The importance and basics of grassroots politics

By Nicole Butler

This is a new column about grassroots politics, and before I could type this sentence, I had to look up what that actually means. Grassroots political movements, it turns out, start from the ground up. It’s many people from a certain area getting together and getting involved in their community leadership.

Other foggy definitions I’ve solidified this year include municipal (city or local), gerrymandering (the process by which the party in power draws district boundaries to benefit themselves), and progressive (it’s complicated, but basically we value ultimate fairness to everyone involved in the flawed system of capitalism). How exactly does someone with an advanced degree in English manage to be ignorant of “grassroots” and other key political terms?

Privilege.

I’m 34 years old and just waking up to the truth that our country is historically and systematically unfair to enormous groups of people (clearly not me) and has no intention of changing without utter revolution. It’s going to take a mass of people across the United States getting involved locally, starting with shaping municipal politics, then moving to regional and state positions, then to national, to effect the kind of change that will approach fairness for all Americans.

Getting involved intimidated me at first, but I had a catalyst: utter rage at the election of Donald Trump by my fellow white Americans, especially the 53 percent of white women who voted (to the rest of you who didn’t vote, might I suggest you start there?). That was enough to finally make me get my hands dirty. Take a look at what bothers you — is it local poverty? The environment? Medical marijuana? Education? One thing is enough. Even in a place as notoriously complacent as Utah, there are groups across the state working on all of these issues (and more). You can always find a cause to join.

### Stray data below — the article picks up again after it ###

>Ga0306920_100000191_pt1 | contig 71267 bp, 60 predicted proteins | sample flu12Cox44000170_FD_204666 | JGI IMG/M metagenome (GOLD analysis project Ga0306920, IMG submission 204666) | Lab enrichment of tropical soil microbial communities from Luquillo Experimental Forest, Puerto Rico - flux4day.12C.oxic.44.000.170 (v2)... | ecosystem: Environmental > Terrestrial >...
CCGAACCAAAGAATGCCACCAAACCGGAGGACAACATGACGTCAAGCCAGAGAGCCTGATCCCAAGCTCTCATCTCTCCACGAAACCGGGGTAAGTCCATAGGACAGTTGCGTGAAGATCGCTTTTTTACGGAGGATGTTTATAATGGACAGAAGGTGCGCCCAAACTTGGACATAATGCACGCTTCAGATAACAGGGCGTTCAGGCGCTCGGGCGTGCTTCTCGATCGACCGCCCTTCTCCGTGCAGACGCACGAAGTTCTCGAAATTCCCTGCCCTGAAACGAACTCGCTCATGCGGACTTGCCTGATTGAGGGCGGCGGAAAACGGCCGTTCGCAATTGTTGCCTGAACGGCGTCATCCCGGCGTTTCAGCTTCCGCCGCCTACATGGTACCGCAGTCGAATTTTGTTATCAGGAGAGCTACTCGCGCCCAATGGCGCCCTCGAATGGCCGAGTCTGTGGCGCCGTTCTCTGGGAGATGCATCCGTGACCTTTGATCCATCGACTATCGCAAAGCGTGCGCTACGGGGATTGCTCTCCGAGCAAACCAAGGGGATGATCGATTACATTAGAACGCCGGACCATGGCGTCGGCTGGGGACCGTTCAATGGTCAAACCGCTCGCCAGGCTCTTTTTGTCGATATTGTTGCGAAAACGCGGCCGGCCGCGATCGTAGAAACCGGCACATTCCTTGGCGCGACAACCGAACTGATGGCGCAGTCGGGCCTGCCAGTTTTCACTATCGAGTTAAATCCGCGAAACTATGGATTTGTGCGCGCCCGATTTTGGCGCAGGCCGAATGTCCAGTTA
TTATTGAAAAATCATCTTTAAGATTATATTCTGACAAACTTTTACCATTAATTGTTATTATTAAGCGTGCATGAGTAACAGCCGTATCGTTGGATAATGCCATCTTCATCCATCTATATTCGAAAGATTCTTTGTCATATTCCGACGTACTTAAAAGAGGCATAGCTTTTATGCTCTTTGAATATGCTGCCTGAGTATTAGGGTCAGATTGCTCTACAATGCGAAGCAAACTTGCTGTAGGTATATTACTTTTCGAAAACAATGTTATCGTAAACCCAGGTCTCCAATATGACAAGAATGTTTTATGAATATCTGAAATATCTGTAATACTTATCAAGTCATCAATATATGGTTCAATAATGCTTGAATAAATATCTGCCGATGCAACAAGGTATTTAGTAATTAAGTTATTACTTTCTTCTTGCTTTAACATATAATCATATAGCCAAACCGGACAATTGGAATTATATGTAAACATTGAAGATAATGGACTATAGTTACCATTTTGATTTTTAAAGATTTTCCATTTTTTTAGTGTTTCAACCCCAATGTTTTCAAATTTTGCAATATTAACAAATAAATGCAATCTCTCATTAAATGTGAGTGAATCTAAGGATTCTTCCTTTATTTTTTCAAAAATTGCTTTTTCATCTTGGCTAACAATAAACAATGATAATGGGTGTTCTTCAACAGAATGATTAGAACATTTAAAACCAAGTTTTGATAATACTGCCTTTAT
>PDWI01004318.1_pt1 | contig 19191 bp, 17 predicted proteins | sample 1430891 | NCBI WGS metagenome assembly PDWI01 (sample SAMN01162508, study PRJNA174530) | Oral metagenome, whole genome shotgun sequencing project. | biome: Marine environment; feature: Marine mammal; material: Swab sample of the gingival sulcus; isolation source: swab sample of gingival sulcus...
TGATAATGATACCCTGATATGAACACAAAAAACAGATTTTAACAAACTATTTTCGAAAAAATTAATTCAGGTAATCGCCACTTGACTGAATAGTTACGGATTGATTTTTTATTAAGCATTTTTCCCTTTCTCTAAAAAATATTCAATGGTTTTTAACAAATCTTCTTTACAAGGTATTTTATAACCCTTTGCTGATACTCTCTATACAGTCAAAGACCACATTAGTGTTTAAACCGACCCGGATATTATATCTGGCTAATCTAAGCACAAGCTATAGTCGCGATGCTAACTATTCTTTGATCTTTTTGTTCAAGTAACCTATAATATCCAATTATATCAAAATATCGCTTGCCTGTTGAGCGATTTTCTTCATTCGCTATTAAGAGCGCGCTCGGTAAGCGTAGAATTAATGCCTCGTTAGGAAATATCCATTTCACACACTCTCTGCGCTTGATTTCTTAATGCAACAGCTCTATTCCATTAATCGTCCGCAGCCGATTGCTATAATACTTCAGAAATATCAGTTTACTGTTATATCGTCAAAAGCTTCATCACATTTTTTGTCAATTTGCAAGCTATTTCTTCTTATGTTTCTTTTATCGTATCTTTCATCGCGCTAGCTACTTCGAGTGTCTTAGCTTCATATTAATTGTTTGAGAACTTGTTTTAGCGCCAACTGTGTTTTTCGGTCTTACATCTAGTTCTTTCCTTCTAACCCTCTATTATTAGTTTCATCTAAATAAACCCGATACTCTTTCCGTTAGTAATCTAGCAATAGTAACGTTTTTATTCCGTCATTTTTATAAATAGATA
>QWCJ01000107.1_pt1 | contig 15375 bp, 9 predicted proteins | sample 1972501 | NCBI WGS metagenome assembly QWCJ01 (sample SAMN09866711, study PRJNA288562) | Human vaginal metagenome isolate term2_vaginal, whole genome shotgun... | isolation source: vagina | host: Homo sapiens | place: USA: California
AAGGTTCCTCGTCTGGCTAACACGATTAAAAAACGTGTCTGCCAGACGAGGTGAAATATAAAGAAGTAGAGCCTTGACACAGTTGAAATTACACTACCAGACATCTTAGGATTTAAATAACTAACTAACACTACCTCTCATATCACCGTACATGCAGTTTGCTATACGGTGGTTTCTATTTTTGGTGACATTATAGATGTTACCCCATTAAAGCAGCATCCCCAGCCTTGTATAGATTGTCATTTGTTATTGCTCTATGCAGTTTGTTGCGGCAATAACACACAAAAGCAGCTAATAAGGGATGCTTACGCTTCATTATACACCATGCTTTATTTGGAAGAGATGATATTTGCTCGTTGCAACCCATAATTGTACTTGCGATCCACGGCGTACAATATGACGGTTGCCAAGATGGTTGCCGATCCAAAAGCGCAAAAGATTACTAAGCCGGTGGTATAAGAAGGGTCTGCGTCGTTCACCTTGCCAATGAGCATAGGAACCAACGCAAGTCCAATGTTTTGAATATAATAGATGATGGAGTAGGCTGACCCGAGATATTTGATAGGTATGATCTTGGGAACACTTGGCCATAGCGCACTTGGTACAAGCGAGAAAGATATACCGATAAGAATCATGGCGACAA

If you’re more the DIY type, you can create your own ways to shift attitudes and policies without joining a group. To have a positive impact on the environment, you can start your own carpooling Facebook group for people who work in your metropolitan area. You can volunteer at a local elementary and spend time with struggling readers. You can create clothing drives, food drives, or knitting circles to donate to human trafficking rescue orgs. When I couldn’t find a single progressive organization in my community, including a noticeable presence from the Democratic Party, I created one. I managed to find one closet liberal who knew another closet liberal, and eventually almost two dozen of us came crawling out from our homes and started meeting (even advertising!) publicly, fear of ostracization be damned. Thanks to social media, you can turn almost any idea for involvement in your community into action — alone or with other baby activists. Find a reason, find an action, and get moving.

Finally, it’s important to address a certain stigma I see when talking to strangers or even teaching groups of young college kids here in Utah. A lot of people seem to think that getting involved, speaking out, and taking a public stand for or against something are somehow uncouth. Like it’s tacky to have an opinion, and God save you if that opinion goes against the state’s leadership. Even those who privately disagree with decisions made by our state government are reticent to say anything out loud, let alone publicly. And even in hushed tones between friends, the criticism is couched in overly ambiguous “both sides” and “get along” terms, adding nothing of value to problems that need solving. I have no idea how this pervasive disdain for getting down into the dirt of politics developed, but it only takes one federal law, one municipal policy, or one elected official/majority to change your life in dramatic or irreversible ways (insert any Dreamer you know here). You shouldn’t hand over the power of making your life decisions to some elected official you’re not even voting for, following, or holding accountable. No matter how comfortable your life is, some future law could have a huge impact on it, and you could be blindsided by it if you habitually stay home and stay out. That’s reason enough to drop the “get along” attitude and go out to fight for what you know is right.

In future columns, we’ll look at multiple ways to get involved. Very few superactivists can do it all, but everyone can do a little. I’ll help you find something you can do, stick to, and hopefully even enjoy.

One word of warning: You’re gonna have to get a little dirty. But like anything that requires a bit of sweat, grit, and frustration, you’ll be stronger for it. So will your community.

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